By David Heitz / NewsBreak Denver (Denver, Colo.) Despite unusually long response times in recent months, the head of Denver's emergency 911 center says he's taking steps to answer calls faster.
The center hired more people, said Andrew Dameron, Denver 911's executive director, during an update to the council during Wednesday's Public Safety, Housing, Education and Homelessness Committee meeting.
"The Great Resignation affected us like everyone," Dameron said.
When they leave, people give the following reasons: "I'm tired of being yelled at, I'm tired of the stress, and I just want to go do something else."
Dameron likened 911 call takers to flight attendants who get punched out on airplanes. People are frustrated by the pandemic and have lost patience, he said.
Last month, the call center only reached a staffing level of 49 percent. This month the center is staffed at 71 percent, with 35 of 49 emergency call technician positions filled.
Pay for 911 call takers upped to $24 per hour
To help recruit new staff, the center increased starting pay to $24 per hour. It also stopped using a test that previously eliminated half the applicants.
But overtime is still mandatory. Dameron said the center could require employees to work 16 hours of overtime per week but do not.
Councilmember Amanda Sawyer wondered if the quality of service declined without the test. Dameron said it should not, and the training academy will weed out bad apples. The center also is recruiting people from a list of previously rejected applicants.
Taking 911 calls from home
Dameron noted that people want to work from home. That's something the emergency call center industry has been unable to offer.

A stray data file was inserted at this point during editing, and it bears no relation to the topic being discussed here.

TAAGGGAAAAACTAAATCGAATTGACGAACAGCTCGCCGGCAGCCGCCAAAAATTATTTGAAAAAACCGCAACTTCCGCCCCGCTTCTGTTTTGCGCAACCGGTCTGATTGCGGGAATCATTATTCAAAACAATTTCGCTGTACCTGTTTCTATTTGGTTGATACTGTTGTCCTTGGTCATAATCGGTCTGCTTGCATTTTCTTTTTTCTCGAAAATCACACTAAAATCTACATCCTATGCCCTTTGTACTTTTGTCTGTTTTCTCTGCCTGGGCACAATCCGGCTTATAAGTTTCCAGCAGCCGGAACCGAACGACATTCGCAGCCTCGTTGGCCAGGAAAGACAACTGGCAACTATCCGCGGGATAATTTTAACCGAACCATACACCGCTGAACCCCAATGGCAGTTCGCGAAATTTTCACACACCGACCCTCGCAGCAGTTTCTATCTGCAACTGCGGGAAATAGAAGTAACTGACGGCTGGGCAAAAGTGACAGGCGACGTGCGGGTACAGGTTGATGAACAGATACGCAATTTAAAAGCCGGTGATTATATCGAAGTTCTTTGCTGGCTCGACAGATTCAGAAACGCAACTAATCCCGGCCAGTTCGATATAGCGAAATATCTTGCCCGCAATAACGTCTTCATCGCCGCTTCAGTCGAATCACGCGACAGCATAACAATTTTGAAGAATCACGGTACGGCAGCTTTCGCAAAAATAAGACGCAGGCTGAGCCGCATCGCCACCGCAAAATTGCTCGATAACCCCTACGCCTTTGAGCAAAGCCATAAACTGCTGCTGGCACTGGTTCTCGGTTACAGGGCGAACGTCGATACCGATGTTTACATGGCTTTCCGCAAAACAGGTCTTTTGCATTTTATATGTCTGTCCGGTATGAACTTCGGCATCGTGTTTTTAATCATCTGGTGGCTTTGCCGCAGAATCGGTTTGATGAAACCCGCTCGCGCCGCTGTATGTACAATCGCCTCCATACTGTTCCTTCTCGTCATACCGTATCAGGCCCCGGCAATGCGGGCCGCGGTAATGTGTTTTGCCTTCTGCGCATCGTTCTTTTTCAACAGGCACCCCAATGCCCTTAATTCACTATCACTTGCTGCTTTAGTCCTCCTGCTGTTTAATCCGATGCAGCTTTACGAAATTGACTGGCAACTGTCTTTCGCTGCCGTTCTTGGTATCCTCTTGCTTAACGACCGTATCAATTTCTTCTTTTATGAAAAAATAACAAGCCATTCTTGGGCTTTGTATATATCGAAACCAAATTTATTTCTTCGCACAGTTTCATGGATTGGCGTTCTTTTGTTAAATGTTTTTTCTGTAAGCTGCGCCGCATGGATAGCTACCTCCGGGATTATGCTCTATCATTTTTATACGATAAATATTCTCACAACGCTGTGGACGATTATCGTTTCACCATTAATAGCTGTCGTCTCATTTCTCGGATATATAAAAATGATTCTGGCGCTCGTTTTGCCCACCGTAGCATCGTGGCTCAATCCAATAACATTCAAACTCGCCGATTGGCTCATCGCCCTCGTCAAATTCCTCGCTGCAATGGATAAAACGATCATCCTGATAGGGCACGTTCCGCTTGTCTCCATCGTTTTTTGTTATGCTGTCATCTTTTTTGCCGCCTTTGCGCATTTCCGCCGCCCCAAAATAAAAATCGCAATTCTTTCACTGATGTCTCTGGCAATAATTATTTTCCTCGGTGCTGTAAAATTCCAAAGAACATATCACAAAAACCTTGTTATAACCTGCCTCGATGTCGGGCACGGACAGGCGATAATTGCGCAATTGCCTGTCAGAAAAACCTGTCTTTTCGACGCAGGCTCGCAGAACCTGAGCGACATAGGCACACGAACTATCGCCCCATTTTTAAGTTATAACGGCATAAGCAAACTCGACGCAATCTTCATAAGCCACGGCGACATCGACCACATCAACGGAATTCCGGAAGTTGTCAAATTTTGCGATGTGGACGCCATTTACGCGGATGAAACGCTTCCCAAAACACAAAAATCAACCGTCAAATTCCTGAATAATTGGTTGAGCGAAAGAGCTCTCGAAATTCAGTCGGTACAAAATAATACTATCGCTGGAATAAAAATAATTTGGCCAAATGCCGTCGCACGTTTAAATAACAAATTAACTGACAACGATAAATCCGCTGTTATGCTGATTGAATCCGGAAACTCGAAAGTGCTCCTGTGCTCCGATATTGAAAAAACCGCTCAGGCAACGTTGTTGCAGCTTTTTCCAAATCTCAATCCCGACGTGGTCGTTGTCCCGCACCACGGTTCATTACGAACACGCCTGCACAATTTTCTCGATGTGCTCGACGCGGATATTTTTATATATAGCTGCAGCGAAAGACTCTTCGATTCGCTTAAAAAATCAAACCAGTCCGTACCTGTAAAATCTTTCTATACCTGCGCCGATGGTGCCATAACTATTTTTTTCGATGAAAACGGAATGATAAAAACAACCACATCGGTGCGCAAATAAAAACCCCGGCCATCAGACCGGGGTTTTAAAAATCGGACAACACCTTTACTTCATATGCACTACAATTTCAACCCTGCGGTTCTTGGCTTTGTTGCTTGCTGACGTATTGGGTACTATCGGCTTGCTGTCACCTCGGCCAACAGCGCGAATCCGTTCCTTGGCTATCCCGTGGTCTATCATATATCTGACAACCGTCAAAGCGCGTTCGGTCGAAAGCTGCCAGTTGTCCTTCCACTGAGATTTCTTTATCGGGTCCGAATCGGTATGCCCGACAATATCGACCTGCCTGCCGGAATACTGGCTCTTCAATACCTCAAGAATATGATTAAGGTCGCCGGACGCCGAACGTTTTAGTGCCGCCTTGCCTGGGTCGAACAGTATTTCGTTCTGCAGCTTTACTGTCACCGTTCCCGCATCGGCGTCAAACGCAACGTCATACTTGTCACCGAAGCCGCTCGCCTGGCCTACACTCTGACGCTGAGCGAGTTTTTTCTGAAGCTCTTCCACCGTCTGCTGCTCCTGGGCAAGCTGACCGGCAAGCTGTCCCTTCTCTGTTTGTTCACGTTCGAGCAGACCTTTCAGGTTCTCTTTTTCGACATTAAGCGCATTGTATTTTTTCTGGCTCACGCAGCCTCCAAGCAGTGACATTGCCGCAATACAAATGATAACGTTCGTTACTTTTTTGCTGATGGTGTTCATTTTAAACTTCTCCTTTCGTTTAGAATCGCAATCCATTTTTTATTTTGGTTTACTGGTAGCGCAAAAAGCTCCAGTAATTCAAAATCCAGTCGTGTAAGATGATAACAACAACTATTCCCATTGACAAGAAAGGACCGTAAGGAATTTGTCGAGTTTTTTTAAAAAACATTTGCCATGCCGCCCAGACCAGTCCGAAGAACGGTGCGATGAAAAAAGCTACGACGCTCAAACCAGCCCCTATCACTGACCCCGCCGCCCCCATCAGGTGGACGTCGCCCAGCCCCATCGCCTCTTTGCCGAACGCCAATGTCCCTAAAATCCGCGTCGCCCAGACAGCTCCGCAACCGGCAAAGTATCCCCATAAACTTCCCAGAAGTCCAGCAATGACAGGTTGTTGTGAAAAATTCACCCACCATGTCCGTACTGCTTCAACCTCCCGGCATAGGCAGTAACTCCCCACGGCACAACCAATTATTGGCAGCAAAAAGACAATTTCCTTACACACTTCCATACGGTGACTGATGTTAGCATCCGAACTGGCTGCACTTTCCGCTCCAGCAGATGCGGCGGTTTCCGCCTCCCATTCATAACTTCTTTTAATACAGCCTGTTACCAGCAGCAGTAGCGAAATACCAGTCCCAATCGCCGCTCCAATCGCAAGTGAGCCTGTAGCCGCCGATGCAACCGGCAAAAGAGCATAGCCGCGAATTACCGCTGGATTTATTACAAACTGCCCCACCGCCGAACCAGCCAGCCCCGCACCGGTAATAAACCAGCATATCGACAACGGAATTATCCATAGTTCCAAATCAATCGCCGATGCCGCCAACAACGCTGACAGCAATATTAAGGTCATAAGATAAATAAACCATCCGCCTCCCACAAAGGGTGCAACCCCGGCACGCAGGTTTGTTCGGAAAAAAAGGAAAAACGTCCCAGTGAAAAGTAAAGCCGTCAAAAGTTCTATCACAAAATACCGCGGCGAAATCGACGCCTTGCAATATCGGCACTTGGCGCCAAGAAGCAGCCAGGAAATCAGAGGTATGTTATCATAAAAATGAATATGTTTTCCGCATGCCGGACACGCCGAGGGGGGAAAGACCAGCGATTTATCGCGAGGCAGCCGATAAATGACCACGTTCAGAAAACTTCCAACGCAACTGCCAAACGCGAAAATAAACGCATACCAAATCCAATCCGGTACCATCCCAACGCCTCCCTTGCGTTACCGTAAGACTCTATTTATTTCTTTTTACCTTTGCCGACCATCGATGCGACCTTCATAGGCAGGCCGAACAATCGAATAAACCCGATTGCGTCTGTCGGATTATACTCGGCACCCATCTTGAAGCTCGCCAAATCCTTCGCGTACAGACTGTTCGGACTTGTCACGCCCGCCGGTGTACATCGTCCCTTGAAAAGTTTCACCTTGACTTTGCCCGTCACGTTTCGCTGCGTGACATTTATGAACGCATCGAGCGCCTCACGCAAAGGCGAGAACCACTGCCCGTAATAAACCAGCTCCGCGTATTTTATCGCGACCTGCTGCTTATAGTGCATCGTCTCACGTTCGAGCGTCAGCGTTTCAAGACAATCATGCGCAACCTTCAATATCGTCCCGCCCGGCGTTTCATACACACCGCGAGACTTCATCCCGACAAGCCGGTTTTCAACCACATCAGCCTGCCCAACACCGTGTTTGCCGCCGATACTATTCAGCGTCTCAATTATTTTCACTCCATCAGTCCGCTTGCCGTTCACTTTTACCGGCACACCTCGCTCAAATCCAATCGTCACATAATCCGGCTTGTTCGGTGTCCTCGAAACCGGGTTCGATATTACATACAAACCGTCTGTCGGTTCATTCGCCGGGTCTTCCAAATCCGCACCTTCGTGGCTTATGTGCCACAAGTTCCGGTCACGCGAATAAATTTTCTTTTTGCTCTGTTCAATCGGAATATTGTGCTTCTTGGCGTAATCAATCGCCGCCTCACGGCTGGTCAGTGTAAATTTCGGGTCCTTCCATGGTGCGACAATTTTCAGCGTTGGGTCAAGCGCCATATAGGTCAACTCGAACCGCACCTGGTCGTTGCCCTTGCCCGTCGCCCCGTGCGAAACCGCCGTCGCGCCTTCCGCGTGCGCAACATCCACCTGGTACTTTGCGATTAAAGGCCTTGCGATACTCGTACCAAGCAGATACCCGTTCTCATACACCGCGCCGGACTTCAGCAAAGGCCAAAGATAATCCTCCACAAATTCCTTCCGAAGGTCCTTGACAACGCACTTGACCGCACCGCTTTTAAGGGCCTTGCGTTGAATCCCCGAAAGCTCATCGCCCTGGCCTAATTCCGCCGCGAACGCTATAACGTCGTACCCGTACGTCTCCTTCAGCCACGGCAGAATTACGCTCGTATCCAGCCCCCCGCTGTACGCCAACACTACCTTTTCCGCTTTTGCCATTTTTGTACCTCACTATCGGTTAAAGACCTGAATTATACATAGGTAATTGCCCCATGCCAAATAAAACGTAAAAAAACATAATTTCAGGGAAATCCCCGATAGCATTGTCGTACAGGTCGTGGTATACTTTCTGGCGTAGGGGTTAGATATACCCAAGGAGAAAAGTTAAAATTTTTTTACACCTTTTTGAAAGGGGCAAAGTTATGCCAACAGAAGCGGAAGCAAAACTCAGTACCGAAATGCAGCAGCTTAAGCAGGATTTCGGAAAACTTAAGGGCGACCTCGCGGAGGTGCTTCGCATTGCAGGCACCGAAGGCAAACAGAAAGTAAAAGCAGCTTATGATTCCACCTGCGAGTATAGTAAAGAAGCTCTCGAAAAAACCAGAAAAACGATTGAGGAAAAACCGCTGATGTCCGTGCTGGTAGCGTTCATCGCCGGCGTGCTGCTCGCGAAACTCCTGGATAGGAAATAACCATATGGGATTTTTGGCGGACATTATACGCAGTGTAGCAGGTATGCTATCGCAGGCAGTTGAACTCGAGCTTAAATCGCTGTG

But that's changing. The center is launching a pilot program to let entry-level call technicians take non-emergency calls from home. That change also will lighten the load of emergency 911 call takers.
The center also added perks like free Keurig coffee for employees and uses visits by Dogs from Healing Hands to relax employees.
Hanging up on phone trees
Councilmember Amanda Sandoval said it's important residents avoid phone trees, which are automated systems that function as operators. She said 311, the city's non-emergency service line, is a phone tree but never used to be. Many people hang up and dial 911 now instead, Sandoval said.
Dameron explained that the new call takers working from home would sometimes replace the phone tree. Dameron said that there aren't enough people to answer the phone live every time.
The center is working on several initiatives to revolutionize how it handles emergencies. For instance, sometimes a caller needs a ride to urgent care because they cut their thumb and are bleeding, cannot drive or do not own a car.
Dispatching Uber instead of an ambulance
Someday, the center will dispatch an Uber instead of an ambulance to take a patient to urgent care instead of an emergency room. Dameron said that change could save $1 million per month in healthcare costs.
"Most of the calls for ambulances are coming from the lowest-income places. These are the folks who are least likely to be able to afford an ambulance ride."
The center also is exploring using artificial intelligence to analyze conversations for mental health cues.